AWS is targeting developers of artificial intelligence (AI) applications with new EC2 instances powered by NVIDIA Tesla V100 GPUs.
The new P3 instances deliver 14x performance improvement over P2 instances for machine learning applications, AWS said Wednesday.
The instances are designed for uses including intensive machine learning, deep learning, computational fluid dynamics, computational finance, seismic analysis, molecular modelling, and genomic workloads, according to a blog post by AWS Chief Evangelist Jeff Barr.
The Tesla V100 GPUs are based on NVIDIA’s next-generation Volta architecture, and each have 5,120 CUDA cores and 640 Tensor cores, with speeds up to 125 TFLOPS mixed-precision floating point operations per second. Tensor cores are designed for fast training and inference of large-scale neural networks, and the GPUs will shorten the time necessary to train machine learning models from days to hours, according to the announcement.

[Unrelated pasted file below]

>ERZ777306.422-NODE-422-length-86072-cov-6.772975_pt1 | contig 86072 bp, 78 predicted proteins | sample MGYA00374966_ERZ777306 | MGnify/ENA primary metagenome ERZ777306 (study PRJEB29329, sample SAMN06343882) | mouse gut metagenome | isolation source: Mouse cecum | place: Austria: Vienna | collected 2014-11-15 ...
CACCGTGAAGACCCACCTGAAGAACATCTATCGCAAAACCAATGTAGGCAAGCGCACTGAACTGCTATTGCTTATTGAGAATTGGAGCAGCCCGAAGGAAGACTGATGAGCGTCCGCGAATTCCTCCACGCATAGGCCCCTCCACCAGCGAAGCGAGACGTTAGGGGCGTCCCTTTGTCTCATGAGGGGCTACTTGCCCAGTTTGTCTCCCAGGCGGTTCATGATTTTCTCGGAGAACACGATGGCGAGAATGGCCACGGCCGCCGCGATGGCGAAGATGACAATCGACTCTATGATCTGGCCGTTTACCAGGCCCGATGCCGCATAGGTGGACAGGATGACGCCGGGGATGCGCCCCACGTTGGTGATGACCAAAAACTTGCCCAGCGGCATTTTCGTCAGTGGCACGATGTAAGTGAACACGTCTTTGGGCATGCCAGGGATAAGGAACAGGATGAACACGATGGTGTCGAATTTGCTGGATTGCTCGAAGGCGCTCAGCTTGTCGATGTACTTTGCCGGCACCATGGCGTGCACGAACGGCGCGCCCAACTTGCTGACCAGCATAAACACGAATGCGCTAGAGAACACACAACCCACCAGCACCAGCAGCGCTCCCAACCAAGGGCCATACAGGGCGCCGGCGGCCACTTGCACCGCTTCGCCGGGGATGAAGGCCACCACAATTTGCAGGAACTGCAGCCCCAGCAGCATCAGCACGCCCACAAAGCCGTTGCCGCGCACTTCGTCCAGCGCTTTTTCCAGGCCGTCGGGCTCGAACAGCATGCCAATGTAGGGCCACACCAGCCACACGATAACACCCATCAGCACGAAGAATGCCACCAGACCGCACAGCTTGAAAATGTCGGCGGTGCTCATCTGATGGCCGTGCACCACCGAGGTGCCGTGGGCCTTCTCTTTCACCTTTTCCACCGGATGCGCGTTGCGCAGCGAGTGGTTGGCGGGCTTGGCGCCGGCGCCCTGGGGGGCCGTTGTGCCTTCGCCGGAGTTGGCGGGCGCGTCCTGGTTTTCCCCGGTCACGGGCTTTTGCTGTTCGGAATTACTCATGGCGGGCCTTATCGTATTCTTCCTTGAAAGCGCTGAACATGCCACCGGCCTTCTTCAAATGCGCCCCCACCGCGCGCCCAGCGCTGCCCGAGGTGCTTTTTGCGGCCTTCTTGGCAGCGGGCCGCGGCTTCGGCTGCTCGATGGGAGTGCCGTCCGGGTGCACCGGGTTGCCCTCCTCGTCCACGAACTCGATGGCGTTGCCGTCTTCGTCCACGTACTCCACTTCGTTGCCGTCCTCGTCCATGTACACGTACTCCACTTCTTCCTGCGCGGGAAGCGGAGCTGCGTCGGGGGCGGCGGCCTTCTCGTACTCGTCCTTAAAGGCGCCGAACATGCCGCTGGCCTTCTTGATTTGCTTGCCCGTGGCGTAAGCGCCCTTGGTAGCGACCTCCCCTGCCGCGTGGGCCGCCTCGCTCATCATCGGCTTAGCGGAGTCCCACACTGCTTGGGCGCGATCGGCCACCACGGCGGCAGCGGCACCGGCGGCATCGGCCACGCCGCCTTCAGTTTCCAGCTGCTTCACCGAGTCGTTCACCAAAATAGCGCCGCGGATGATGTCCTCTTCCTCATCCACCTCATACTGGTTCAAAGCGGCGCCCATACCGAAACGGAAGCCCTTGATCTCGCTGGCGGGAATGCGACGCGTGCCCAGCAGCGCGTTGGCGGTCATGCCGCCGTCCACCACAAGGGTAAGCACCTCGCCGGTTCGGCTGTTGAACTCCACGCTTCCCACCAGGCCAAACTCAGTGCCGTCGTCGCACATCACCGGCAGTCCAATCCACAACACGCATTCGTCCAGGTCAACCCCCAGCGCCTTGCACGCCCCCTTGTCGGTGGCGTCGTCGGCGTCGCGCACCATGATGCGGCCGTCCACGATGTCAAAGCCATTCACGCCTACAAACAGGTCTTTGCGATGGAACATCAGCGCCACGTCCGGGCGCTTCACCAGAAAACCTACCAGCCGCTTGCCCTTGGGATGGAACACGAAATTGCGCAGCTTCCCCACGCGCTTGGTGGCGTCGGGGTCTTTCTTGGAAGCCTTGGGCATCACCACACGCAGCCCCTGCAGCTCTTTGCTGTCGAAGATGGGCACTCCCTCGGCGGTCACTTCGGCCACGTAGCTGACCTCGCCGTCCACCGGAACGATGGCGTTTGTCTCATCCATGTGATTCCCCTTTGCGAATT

The launch means AWS is the first provider to bring Volta-powered instances to market, giving it a potentially significant edge for developers of cutting-edge AI applications. At NVIDIA’s annual conference in May, CEO Jensen Huang said in a keynote address that a “flood” of AI workloads is coming to data centers.
“Comparisons between the P3 and today’s scale-out supercomputers are harder to make, given that you can think of the P3 as a step-and-repeat component of a supercomputer that you can launch on as as-needed basis,” writes Barr.
Running the GPU-powered instances requires CUDA 9 and cuDNN7 drivers and libraries, which are included in the newest Windows AMI versions, and will be in the Amazon Linux AMI update scheduled for November 7.
The new instances are offered in three different sizes, with one, four or eight GPUs with 8, 32 or 64 vCPUs respectively, using Intel Xeon E5 processors, and are now available in four AWS regions; US East, US West, EU West, and Asia Pacific.